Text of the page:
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Zagreb

The capital of Croatia, Zagreb has a population of roughly 1 million and is situated at the extreme edge of the Pannonian Plain, between the north bank of the Sava River and the southern slopes of Mt. Medvednica. Its early years are shrouded in mystery, though there are indications of a Neolithic settlement on this site. The Romans are said to have established a municipality of sorts that was destroyed around AD 600, when Croatian tribes moved in.

Like so many other notable European cities, Zagreb started out as a strategic crossroads along an international river route, which was followed much later by north–south and east–west passages by road and rail. For much of its history the city also served as a bastion on a defensive frontier, pounded for half a millennium by thundering hordes of invaders, among them Hungarians, Mongols, and Turks.

From the late Middle Ages until the 19th century, Zagreb was composed of two adjoining but separate towns on the high ground (Gornji Grad): one town was secular, the other expressly religious. In 1242 the secular town, named Gradec (Fortress), was burned to the ground in a wave of destruction by the Tartars, after which it locked itself up behind protective walls and towers. It is from this time that the real Zagreb (meaning Behind the Hill) began to evolve; it was accorded the status of a free royal city in the same year by the Hungarian-Croatian king Bela IV. In the 15th century the ecclesiastical center, named Kaptol (Chapter House), also enclosed itself in defensive walls in response to the threat of a Turkish invasion.

When Zagreb became the capital of Croatia in 1557, the country's parliament began meeting alternately in Gradec and at the Bishop's Palace in Kaptol. When Kaptol and Gradec were finally put under a single city administration in 1850, urban development accelerated. The railway reached Zagreb in 1862, linking the city to Vienna, Trieste, and the Adriatic. It was at this time that Donji grad (Lower Town) came into being. Lying between Gornji grad and the main train station, it was designed to accommodate new public buildings—the National Theater, the university, and various museums. Built in grandiose style and interspersed by wide, tree-lined boulevards, parks, and gardens, it makes a fitting monument to the Habsburg era.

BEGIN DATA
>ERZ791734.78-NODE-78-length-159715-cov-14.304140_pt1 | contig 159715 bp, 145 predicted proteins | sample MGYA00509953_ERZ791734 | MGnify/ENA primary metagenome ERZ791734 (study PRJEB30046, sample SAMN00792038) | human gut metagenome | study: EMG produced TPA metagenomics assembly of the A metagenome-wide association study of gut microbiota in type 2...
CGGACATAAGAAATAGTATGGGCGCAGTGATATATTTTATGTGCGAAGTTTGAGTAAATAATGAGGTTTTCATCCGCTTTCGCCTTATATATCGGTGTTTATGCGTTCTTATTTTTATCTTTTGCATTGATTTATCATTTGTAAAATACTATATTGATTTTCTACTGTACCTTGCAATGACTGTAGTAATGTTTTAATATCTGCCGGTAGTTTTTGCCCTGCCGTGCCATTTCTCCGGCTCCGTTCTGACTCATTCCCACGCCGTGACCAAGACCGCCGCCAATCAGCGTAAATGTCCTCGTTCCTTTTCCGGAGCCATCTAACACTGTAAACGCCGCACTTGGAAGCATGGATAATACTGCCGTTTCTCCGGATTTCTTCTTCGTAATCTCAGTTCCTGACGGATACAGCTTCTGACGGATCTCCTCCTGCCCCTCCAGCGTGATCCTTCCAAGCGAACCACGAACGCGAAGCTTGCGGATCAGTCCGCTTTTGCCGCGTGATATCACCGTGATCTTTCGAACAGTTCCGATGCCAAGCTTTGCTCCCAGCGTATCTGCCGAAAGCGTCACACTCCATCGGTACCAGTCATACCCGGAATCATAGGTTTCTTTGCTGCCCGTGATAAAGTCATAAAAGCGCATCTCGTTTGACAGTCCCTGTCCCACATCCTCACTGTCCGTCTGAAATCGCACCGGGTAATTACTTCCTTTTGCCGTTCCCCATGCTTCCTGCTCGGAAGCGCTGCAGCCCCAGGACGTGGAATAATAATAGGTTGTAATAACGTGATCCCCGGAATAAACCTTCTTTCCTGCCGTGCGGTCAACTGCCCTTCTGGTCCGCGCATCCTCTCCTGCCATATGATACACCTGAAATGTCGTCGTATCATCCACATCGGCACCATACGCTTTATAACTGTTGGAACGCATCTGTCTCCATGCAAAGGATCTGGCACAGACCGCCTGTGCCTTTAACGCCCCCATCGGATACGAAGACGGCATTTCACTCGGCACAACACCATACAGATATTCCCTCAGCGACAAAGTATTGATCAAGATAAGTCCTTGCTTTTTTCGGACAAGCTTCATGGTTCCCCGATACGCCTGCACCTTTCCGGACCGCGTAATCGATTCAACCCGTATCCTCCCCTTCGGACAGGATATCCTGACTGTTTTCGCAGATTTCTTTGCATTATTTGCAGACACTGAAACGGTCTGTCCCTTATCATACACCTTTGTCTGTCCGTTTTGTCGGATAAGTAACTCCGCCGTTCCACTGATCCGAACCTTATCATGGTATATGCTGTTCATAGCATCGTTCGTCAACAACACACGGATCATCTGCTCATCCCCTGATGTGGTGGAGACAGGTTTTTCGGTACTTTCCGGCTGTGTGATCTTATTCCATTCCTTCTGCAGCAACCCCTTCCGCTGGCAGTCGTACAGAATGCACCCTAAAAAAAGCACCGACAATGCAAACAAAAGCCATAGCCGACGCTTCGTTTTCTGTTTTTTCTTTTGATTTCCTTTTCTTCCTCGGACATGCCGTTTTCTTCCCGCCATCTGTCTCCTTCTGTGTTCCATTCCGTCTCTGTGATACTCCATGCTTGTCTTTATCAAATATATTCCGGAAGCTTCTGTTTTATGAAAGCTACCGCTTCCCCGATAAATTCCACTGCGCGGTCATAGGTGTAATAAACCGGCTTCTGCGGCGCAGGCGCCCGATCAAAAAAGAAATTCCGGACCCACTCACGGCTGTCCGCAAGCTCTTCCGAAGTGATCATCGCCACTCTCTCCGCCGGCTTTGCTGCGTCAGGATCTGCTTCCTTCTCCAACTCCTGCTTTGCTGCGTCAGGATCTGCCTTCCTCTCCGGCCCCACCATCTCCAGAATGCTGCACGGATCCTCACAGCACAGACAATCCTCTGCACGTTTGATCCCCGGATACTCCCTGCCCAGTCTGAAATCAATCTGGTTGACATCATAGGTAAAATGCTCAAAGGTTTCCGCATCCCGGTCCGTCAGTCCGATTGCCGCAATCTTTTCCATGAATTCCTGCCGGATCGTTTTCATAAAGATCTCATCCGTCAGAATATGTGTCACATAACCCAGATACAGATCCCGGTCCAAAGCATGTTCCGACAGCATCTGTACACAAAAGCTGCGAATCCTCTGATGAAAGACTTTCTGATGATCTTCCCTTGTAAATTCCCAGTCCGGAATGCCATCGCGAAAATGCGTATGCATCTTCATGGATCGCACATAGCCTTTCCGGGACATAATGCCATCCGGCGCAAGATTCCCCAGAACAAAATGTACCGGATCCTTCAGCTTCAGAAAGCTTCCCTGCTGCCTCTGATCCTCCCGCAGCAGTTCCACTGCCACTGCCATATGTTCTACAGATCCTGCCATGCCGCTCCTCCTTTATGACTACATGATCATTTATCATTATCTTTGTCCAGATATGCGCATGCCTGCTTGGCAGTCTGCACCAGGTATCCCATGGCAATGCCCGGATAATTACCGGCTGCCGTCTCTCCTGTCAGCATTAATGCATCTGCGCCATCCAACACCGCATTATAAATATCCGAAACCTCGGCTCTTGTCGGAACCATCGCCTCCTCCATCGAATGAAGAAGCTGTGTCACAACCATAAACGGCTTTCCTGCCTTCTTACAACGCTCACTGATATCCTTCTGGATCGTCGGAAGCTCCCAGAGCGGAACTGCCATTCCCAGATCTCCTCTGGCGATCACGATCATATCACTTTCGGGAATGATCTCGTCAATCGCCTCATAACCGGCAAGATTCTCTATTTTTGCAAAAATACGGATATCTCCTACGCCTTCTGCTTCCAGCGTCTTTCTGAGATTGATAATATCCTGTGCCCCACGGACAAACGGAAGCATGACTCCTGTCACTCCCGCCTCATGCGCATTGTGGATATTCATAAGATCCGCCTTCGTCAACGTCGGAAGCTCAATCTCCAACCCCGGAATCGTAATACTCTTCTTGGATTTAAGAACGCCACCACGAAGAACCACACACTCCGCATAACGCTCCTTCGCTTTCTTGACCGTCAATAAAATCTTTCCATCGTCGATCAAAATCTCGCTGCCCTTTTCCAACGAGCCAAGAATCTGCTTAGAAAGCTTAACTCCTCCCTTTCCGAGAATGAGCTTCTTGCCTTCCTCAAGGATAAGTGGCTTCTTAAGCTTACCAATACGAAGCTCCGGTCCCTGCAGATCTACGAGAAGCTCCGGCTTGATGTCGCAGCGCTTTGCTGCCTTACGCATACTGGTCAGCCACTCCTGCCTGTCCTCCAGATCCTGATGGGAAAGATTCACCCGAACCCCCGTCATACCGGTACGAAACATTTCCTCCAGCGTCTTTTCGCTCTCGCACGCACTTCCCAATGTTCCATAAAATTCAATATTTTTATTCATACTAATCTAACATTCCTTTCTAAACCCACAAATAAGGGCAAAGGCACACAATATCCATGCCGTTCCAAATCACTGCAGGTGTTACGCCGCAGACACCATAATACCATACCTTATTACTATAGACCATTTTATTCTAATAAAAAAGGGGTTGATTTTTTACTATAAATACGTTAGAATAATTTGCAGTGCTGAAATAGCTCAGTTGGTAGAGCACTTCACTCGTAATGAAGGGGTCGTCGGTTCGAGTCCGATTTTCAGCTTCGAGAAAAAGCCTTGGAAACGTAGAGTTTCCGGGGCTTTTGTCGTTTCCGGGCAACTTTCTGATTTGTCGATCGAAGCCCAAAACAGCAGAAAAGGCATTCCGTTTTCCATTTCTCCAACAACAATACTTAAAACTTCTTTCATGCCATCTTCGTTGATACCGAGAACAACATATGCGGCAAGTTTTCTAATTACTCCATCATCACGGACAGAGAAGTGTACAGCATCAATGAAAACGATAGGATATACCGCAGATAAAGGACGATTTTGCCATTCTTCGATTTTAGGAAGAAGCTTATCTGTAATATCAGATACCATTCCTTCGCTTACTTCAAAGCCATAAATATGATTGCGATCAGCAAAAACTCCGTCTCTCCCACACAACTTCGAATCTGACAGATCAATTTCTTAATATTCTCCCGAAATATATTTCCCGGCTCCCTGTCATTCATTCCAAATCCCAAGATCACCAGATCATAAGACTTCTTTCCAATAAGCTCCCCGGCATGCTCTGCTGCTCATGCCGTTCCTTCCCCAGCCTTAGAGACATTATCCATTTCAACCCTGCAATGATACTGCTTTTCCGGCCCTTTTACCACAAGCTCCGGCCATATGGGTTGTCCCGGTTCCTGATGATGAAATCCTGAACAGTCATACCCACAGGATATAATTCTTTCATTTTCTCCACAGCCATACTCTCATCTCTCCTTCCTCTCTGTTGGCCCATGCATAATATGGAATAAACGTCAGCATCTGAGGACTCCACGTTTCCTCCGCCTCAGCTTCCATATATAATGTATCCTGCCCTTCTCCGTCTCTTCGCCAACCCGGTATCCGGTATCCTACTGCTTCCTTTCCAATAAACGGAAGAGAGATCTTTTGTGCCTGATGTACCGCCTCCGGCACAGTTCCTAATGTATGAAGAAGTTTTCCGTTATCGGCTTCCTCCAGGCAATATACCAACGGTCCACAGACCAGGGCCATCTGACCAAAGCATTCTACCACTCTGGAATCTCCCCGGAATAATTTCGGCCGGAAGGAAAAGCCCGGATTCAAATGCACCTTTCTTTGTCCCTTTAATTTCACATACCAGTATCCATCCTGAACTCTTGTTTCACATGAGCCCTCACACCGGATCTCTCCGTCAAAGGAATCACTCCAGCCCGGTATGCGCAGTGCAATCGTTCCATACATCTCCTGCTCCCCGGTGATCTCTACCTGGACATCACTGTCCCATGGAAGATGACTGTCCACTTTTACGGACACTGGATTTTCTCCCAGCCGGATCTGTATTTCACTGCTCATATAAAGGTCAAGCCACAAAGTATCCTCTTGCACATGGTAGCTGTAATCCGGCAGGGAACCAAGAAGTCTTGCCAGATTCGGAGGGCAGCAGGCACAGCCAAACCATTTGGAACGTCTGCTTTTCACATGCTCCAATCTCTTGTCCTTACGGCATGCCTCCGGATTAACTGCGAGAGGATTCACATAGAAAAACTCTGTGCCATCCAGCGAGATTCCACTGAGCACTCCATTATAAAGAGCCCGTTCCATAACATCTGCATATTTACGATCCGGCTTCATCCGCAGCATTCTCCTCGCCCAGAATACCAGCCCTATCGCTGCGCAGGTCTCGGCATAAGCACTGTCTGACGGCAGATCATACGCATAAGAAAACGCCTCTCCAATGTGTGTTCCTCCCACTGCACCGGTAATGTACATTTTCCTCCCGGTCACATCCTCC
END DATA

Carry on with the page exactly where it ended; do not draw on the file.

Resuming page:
The Tito years brought a period of increasing industrialization coupled with urban expansion, as the new high-rise residential suburb of Novi Zagreb was constructed south of the Sava. In 1991 the city escaped the war of independence relatively unscathed, except for an attempted rocket attack on the Croatian Parliament building in Gradec. Zagreb did, however, suffer severe economic hardship as the country's industries collapsed, post-Communist corruption set in, and an influx of refugees—mainly from Bosnia and Herzegovina—arrived in search of a better life.

Since 2000 public morale has picked up considerably: trendy street cafés are thriving, numerous smart new stores have opened, and the public gardens are once again carefully tended. However, underlying this apparent affluence, unemployment remains a lingering problem. That said, unlike in Budapest, the much larger capital of neighboring Hungary, obvious signs of economic distress—such as panhandlers and homeless people—are relatively rare, and the casual observer will probably notice a general atmosphere of prosperity (fueled in part by coastal tourism). Croatia's accession to the European Union in July 2013 holds the promise of continued economic vitality.

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